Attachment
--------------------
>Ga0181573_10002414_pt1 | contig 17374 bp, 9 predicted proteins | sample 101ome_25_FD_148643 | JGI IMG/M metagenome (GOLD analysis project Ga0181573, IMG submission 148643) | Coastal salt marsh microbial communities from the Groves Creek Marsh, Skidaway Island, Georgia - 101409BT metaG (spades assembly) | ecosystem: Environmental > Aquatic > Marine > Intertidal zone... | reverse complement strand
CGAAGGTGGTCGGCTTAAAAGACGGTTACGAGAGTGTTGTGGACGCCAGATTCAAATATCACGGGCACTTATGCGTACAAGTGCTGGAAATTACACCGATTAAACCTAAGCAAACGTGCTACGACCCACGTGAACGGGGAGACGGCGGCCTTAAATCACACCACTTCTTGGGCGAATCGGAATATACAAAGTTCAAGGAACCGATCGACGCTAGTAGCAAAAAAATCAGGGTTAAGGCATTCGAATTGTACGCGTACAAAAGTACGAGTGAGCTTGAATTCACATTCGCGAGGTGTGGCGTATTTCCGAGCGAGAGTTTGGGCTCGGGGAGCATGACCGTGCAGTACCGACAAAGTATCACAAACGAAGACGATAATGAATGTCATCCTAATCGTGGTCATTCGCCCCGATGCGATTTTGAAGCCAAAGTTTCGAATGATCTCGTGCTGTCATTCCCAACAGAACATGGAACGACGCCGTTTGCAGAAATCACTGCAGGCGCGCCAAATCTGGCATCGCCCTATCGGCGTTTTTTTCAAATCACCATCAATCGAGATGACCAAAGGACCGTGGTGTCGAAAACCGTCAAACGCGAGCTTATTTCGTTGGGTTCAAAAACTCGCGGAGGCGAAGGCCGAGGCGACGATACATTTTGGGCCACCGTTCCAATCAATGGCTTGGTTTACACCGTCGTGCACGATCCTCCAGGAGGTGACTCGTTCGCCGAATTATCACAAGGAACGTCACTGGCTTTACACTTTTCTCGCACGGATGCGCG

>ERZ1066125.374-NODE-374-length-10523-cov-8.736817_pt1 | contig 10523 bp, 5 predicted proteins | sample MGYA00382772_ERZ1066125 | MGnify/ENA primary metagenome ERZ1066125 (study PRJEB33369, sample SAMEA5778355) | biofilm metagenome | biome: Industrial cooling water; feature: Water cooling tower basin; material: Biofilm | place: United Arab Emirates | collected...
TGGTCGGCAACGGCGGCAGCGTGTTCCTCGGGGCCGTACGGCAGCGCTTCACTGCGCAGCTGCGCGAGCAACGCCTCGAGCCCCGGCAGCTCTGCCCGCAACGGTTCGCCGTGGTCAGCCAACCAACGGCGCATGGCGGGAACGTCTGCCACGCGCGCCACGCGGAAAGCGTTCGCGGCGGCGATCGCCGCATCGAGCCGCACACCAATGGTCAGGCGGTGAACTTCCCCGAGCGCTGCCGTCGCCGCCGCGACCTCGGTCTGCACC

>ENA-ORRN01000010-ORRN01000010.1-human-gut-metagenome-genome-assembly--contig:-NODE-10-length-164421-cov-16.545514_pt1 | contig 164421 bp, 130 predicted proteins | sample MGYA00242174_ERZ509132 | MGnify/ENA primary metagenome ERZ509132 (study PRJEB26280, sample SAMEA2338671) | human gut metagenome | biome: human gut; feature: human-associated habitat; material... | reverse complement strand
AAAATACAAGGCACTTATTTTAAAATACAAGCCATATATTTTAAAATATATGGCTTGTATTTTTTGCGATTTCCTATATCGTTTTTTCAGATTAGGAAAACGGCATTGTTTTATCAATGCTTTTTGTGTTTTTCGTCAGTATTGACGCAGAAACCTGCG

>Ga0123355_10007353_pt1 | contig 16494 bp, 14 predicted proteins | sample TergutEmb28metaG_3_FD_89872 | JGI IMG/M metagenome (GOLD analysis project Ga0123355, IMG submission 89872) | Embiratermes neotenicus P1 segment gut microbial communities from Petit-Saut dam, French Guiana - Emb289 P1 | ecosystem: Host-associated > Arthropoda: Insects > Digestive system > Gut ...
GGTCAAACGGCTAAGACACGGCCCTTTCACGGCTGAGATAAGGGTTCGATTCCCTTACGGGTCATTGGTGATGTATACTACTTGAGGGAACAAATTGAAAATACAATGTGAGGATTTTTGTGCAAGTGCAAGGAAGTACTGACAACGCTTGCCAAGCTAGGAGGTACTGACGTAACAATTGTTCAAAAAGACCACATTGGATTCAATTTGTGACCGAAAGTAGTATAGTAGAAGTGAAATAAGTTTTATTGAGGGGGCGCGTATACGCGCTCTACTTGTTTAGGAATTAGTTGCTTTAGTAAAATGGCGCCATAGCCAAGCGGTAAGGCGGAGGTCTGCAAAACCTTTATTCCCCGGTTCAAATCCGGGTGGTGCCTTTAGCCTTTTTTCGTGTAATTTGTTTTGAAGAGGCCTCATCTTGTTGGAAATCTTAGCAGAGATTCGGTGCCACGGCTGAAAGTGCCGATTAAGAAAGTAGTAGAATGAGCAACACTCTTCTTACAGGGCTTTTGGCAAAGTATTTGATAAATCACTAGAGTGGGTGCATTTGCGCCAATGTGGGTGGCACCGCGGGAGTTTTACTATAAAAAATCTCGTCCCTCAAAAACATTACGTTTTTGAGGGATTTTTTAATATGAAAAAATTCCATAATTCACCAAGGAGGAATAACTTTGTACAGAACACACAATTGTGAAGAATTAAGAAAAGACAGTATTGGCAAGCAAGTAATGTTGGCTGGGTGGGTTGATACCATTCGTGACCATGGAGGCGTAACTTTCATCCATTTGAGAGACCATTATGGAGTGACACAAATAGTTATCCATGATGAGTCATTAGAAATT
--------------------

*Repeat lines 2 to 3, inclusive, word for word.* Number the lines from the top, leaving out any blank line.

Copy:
CGAAGGTGGTCGGCTTAAAAGACGGTTACGAGAGTGTTGTGGACGCCAGATTCAAATATCACGGGCACTTATGCGTACAAGTGCTGGAAATTACACCGATTAAACCTAAGCAAACGTGCTACGACCCACGTGAACGGGGAGACGGCGGCCTTAAATCACACCACTTCTTGGGCGAATCGGAATATACAAAGTTCAAGGAACCGATCGACGCTAGTAGCAAAAAAATCAGGGTTAAGGCATTCGAATTGTACGCGTACAAAAGTACGAGTGAGCTTGAATTCACATTCGCGAGGTGTGGCGTATTTCCGAGCGAGAGTTTGGGCTCGGGGAGCATGACCGTGCAGTACCGACAAAGTATCACAAACGAAGACGATAATGAATGTCATCCTAATCGTGGTCATTCGCCCCGATGCGATTTTGAAGCCAAAGTTTCGAATGATCTCGTGCTGTCATTCCCAACAGAACATGGAACGACGCCGTTTGCAGAAATCACTGCAGGCGCGCCAAATCTGGCATCGCCCTATCGGCGTTTTTTTCAAATCACCATCAATCGAGATGACCAAAGGACCGTGGTGTCGAAAACCGTCAAACGCGAGCTTATTTCGTTGGGTTCAAAAACTCGCGGAGGCGAAGGCCGAGGCGACGATACATTTTGGGCCACCGTTCCAATCAATGGCTTGGTTTACACCGTCGTGCACGATCCTCCAGGAGGTGACTCGTTCGCCGAATTATCACAAGGAACGTCACTGGCTTTACACTTTTCTCGCACGGATGCGCG

>ERZ1066125.374-NODE-374-length-10523-cov-8.736817_pt1 | contig 10523 bp, 5 predicted proteins | sample MGYA00382772_ERZ1066125 | MGnify/ENA primary metagenome ERZ1066125 (study PRJEB33369, sample SAMEA5778355) | biofilm metagenome | biome: Industrial cooling water; feature: Water cooling tower basin; material: Biofilm | place: United Arab Emirates | collected...